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Crypto Tokens vs Coins - What’s The Difference?

Coins vs Tokens
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Though often used interchangeably, "coin" and "token" have distinct meanings. They may appear similar, but they usually serve fundamentally different purposes. Distinguishing between crypto coins and tokens is crucial for any investor. Let's explore their differences and determine if one is a better investment than the other.

What’s a Crypto Coin?

Coins are crypto assets with their own blockchains and protocols, similar to fiat currencies. They are primarily designed as payment methods or stores of value. When people think of "cryptocurrency," they usually refer to coins like Bitcoin, Ethereum, Litecoin and Ripple.

What’s a Crypto Token?

In contrast to coins, tokens lack their own blockchains and operate on other cryptocurrencies' networks. Developed by various organizations on existing blockchains, tokens often share similarities and compatibility with the original coin. However, tokens are typically not meant to be just stores of value or payment methods; they represent a different asset type.

A coin is a digital currency like physical fiat currency.A token is a digital asset issued by a specific project.
Coins operate on their own blockchain with their own protocol.Tokens don't operate on their own blockchain.
Coins can be used for payments.Tokens can be used for payments and signing digital agreements.
i.e. Bitcoin, Ethereum, Litecoini.e. Utility and DAO Tokens


Several blockchains support token creation, with Ethereum being the most popular due to its commonly used ERC-20 token standard. Tokens rely on smart contracts and have four defining characteristics. They must be:

Transparent: Transaction data and governing rules are visible and verifiable by everyone.

Programmable: Created with smart contracts, tokens have defined features, functions, purposes, and rules.

Trustless: Tokens are decentralized, operating according to protocol rules without a central authority.

Permissionless: Tokens are accessible to all, without requiring specific credentials from users.

What Do Tokens Actually Do?

Tokens can be used like coins as speculative investment assets. However, unlike coins, they have practical purposes and can represent physical assets, utilities, or services.

Tokens enable crypto projects to offer users special access to exclusive merchandise, dApps, blockchain games, and more. They can also be used for voting on governance proposals and protocol upgrades.

Types of Crypto Tokens

Tokens can be categorized into several sub-groups based on their design and purpose. Here are the most common ones:

Non-Fungible Tokens (NFTs): NFTs, or non-fungible tokens, are unique digital assets primarily treated as luxury items without practical purposes. Each NFT represents a separate asset, such as digital art, videos, or tweets, and serves as a digital certificate of ownership. They are created using smart contracts.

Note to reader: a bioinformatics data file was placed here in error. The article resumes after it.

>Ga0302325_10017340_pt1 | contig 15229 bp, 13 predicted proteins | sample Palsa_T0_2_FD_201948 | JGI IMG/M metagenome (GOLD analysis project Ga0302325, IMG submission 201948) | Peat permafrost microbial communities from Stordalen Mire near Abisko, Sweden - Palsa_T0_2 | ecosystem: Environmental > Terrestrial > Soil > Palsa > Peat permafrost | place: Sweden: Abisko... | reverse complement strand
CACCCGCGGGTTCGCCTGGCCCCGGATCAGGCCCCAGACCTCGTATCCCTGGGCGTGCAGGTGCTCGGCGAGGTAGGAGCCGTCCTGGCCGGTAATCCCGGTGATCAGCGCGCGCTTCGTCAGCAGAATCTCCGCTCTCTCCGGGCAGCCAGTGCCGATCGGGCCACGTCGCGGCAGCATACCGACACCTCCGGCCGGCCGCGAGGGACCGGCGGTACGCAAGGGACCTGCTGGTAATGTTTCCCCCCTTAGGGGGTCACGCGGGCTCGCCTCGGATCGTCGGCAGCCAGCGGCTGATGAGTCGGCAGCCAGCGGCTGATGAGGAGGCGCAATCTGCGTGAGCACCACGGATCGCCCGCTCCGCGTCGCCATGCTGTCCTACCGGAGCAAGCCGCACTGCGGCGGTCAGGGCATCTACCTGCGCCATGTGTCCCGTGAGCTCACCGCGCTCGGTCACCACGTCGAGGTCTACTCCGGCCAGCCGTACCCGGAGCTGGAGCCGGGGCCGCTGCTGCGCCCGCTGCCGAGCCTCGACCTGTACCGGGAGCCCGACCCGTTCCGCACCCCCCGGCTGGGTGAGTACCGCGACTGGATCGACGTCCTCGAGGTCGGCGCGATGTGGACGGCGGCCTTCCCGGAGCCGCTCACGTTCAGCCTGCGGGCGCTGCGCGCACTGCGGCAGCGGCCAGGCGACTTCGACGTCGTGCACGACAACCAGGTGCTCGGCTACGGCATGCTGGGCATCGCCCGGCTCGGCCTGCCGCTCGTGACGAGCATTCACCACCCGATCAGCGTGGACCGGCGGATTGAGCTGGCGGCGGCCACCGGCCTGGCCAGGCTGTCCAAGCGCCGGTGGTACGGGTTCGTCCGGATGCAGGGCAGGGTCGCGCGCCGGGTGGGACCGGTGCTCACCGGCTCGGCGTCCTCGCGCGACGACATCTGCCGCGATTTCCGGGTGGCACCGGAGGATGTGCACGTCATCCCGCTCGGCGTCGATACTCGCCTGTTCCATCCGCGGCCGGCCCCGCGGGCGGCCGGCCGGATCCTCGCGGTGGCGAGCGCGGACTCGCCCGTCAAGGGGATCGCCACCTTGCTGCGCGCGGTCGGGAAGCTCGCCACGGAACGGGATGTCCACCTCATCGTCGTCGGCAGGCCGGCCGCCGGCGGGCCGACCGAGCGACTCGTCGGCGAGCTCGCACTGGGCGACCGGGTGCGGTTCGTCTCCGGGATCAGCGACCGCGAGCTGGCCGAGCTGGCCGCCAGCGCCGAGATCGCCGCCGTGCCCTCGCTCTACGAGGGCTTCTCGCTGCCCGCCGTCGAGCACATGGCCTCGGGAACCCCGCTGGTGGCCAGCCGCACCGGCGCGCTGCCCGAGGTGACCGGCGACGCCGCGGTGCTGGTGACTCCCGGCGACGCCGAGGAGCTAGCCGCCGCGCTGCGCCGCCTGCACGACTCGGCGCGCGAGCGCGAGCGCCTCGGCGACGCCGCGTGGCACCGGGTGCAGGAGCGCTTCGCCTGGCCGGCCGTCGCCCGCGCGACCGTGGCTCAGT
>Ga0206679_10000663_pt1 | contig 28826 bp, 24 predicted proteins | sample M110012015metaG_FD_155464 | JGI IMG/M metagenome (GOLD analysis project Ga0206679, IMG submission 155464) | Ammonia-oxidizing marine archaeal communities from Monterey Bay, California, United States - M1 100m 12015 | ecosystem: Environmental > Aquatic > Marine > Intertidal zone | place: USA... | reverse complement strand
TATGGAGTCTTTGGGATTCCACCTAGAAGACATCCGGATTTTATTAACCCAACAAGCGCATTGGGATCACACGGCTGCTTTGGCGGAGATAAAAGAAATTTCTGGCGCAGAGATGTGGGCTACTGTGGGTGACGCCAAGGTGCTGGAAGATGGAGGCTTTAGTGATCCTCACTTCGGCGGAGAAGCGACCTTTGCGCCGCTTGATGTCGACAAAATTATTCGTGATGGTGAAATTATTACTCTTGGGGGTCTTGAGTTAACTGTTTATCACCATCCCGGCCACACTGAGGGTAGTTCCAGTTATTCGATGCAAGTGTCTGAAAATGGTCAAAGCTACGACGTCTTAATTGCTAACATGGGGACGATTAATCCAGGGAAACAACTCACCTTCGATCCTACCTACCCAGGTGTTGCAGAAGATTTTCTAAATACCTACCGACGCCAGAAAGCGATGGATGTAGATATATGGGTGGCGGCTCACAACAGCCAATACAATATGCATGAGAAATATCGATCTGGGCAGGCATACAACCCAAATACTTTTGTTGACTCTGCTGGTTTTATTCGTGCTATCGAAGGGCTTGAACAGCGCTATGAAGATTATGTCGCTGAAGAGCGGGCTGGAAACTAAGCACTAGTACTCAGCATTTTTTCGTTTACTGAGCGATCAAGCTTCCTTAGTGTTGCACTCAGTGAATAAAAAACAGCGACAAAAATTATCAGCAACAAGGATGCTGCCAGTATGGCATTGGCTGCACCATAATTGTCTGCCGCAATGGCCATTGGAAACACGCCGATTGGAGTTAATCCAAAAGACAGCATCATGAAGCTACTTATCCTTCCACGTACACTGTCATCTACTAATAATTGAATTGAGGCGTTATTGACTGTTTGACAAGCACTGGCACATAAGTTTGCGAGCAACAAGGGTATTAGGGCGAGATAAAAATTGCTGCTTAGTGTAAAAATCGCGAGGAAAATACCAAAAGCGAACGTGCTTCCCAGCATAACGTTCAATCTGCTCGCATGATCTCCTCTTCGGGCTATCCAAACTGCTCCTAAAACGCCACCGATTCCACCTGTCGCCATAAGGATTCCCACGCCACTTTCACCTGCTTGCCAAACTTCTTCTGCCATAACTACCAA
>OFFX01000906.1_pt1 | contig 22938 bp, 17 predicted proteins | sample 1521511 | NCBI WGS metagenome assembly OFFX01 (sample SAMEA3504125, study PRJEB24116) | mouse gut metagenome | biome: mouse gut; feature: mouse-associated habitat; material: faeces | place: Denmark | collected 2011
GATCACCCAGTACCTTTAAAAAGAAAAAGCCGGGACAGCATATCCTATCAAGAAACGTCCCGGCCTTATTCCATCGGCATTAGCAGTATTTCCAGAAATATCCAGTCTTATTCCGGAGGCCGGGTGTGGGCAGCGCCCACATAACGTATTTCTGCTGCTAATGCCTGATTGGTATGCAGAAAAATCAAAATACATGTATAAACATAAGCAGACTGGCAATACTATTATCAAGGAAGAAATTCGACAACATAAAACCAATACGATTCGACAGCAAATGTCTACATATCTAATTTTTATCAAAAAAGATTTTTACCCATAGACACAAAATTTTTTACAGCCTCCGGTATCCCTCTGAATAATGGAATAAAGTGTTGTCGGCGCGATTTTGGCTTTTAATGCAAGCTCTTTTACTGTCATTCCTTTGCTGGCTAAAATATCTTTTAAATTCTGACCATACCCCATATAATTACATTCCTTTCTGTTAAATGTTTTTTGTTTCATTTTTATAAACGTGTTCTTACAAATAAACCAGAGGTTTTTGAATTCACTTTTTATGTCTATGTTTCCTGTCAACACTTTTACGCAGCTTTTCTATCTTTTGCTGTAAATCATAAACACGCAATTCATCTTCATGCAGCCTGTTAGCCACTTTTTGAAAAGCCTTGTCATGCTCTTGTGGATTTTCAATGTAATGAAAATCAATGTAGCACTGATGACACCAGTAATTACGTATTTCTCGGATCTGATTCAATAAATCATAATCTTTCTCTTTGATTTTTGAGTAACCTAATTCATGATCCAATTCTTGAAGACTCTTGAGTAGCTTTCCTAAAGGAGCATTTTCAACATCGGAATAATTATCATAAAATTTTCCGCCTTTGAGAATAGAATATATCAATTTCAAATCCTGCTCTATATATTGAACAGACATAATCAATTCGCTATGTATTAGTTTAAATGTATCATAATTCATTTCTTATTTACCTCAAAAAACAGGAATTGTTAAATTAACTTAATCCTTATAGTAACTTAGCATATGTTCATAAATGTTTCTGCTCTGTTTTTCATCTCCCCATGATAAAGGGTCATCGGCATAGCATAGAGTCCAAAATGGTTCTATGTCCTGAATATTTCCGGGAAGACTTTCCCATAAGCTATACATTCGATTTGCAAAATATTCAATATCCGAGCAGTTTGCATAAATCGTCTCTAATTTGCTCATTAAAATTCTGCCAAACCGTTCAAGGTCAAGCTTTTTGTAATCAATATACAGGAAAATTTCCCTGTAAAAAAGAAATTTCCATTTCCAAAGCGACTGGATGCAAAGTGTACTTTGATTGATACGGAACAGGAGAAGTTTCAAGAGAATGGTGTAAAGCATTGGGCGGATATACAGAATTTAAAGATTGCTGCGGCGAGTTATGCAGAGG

Utility Tokens: Utility tokens grant holders access to goods and services, such as platform interaction rights, fee discounts, or free access to digital products. They are vital to dApps and DeFi projects, offering benefits beyond monetary value. Utility tokens are typically not regulated and are not considered investment products.

Security Tokens: Security tokens represent external assets like bonds, stocks, or property, making them tradeable as securities. Their issuance and exchange are heavily regulated by financial authorities. Security tokens can offer holders benefits like profit sharing or decision-making participation. They provide transparency and instant settlement, unlike traditional securities. There are two types: equity tokens and asset-backed tokens.

Governance Tokens: Governance tokens allow holders to participate in governance decisions, such as approving new upgrades. These decisions are usually implemented automatically via smart contracts but can be executed manually by the project team. Governance tokens help decentralize projects, empowering their holders.

Examples of Tokens

Many different tokens exist today. NFTs include popular collections like Bored Ape Yacht Club or the world’s first tweet. ApeCoin (the native token of Bored Ape Yacht Club) is a notable example, as is Maker (MKR) for governance tokens.

While most tokens are based on the Ethereum blockchain, other networks like Tron and Solana are becoming popular due to rising ETH gas fees. These networks also support smart contract functionality, attracting many developers.

Some cryptocurrencies have token versions on different blockchains, such as the stablecoins USDT and Circle's USDC which are available on BASE, Optimism, Solana, Tron, Binance, Arbitrum, Polygon and Avalanche blockchains for example.


The main distinction between coins and tokens is that coins operate on their own blockchain, whereas tokens use existing blockchains. Tokens are typically designed for specific purposes, so their value is influenced by more than just supply and demand or market speculation. This is also true for some coins, like Ethereum, which offers additional features, and Bitcoin, which is widely accepted as a payment method.

There are significantly more tokens than coins because creating tokens is simpler; it doesn't require developing a new blockchain.

Knowing the difference between tokens and coins is essential for understanding the cryptocurrencies you're trading or investing in. You can easily check online if a cryptocurrency is a coin or a token.

Savl Wallet offers the ability to purchase a variety of coins and tokens mentioned in this article, among many others, at fair rates and with low fees.

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